Cover, Oct. 7: “Dead in the Water”
Whenever I engage in a thought experiment about where and when human beings first attempted to conserve some form of natural resources, I usually arrive at the same conclusion: it must have been water sometime during our earliest expression of hominid form, as far back as several million years ago.
I like to speculate about such things because I work as a conservationist, and my background is in social and linguistic anthropology, so considering the social, cultural, and biological origins of our urge to conserve has personal and professional appeal. And while I work primarily on the landscape scale, in so many ways, it all comes down to water, especially here in the desert Southwest.
Which is why I commend the Reporter's recent publication of Laura Paskus' essay on the Gila River. Paskus continues to be a thorough, honest, reflective, articulate and creative advocate for environmental issues across New Mexico. And the win for the Gila River that came with the dissolution of plans to build a diversion dam was beautifully celebrated in her piece.
As someone who works in the Greater Gila Bioregion, I know that protecting our rivers, their riparian ecosystems and the watersheds that feed them, is critical to building resiliency for these cherished landscapes in the face of unprecedented climate change and biodiversity loss. Thanks to reporting like that from Paskus in "Dead in the Water, "there may still be hope for the conservation of our most sacred natural resource.
AC, Nov. 4: “Creationism”
Recently, Creative Santa Fe's Director, Cyndi Conn, announced the nonprofit's pending dormancy, given the challenges of being an organization that brings people together during a time when it is nearly impossible to do so. This is a blow to Santa Fe, not only losing a productive organization, but Conn herself, who has taken a new job in Park City, Utah.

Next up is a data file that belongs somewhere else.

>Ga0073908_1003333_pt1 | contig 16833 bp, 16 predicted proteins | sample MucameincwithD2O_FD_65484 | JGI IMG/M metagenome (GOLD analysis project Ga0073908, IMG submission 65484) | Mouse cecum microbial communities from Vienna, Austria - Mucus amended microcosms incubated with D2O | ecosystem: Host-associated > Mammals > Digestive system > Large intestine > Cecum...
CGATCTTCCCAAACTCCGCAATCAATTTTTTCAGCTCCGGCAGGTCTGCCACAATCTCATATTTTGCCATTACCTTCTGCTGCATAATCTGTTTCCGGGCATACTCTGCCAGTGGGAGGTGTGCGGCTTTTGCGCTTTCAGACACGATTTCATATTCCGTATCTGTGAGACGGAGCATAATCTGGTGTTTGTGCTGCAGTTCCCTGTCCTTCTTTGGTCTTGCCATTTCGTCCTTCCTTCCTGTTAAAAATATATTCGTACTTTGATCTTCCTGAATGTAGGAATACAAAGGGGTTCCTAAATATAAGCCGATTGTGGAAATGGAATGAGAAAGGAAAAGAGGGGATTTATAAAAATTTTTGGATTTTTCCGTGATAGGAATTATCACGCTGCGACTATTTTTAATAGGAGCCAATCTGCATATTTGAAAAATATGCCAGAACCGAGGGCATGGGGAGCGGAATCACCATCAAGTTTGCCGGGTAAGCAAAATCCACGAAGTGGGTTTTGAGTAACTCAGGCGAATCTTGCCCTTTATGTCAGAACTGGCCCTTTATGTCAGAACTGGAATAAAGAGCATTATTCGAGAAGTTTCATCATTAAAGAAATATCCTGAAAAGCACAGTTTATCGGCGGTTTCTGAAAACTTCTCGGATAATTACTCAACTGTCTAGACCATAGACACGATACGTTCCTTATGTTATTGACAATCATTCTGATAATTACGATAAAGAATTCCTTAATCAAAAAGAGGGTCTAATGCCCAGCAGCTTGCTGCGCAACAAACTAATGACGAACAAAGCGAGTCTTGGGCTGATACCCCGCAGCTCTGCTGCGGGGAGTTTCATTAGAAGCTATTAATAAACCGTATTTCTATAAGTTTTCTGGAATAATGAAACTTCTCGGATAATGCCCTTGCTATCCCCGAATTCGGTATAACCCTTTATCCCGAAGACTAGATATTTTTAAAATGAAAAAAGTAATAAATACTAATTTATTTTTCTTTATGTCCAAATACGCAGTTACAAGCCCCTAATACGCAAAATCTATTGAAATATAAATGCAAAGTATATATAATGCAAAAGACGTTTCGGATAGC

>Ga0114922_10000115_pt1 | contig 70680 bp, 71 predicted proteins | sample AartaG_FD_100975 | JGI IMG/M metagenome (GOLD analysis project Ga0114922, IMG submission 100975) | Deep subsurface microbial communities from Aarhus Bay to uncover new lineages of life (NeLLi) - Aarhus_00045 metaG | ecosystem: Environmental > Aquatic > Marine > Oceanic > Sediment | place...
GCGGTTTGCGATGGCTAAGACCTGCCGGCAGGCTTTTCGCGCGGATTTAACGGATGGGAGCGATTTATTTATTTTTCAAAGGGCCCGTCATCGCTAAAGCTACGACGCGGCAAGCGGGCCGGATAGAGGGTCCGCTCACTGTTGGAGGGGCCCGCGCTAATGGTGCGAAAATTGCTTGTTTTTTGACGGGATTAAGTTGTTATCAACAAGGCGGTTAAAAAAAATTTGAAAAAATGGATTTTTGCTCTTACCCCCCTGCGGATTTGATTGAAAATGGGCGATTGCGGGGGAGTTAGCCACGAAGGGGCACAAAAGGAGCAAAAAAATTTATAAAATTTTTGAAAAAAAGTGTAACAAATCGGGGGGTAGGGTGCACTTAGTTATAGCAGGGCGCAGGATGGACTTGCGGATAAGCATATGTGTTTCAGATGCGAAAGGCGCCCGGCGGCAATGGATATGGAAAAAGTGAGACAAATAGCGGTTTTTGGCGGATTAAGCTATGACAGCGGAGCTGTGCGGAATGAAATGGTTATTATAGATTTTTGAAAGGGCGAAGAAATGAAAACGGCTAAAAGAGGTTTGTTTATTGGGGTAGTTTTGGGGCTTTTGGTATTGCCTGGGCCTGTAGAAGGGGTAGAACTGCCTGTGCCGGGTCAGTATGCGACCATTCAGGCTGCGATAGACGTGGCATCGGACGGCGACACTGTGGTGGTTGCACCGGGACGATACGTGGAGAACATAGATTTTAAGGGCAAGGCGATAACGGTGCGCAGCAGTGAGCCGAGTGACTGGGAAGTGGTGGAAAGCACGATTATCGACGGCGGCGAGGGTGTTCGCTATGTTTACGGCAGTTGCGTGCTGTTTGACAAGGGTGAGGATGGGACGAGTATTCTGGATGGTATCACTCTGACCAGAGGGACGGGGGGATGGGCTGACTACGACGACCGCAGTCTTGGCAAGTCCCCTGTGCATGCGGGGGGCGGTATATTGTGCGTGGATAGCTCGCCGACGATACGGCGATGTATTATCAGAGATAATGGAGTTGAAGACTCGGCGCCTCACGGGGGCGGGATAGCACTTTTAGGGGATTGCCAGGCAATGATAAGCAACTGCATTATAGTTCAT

During more than 20 years in Santa Fe, Conn has been a dynamic force in the arts, holding key leadership positions in galleries and nonprofits. Her passion for Santa Fe's role as a cultural and intellectual center—alongside her personal and professional dedication and dynamism—has lured fascinating people, events and works of art to our city. Conn has raised significant funds for bold causes, engaged and inspired lasting collaborations, and leveraged her intelligence, energy and appetite for creative risk to make Santa Fe a better place.
While we're confident Conn will never be a stranger to Santa Fe, and we look forward to celebrating her exploration of new horizons, we also mourn the Cyndi Conn-shaped hole that will be left in Santa Fe's cultural fabric.
Curator of Public Art, University of Chicago
Founder, MAKE Santa Fe
Online, Nov. 6: “Power of the Native Vote”
Thanks for Witness
What an awesome witness of caring for each other and our country. Thank you for wearing your masks to keep yourself and others more safe, especially your elders.
Blessings to all.
Excellent article. Fantastic writing. So interesting and inspiring! Thank you!
Not Even Planned
This photo is of my family. We all showed up at the same time. Not planned. We are proud Pueblo women who proudly placed our votes.
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Brought the Win
I'm thankful for the Black, Hispanic and Native communities coming together with all their individaul movements and support of each other. THEY helped us win this election.
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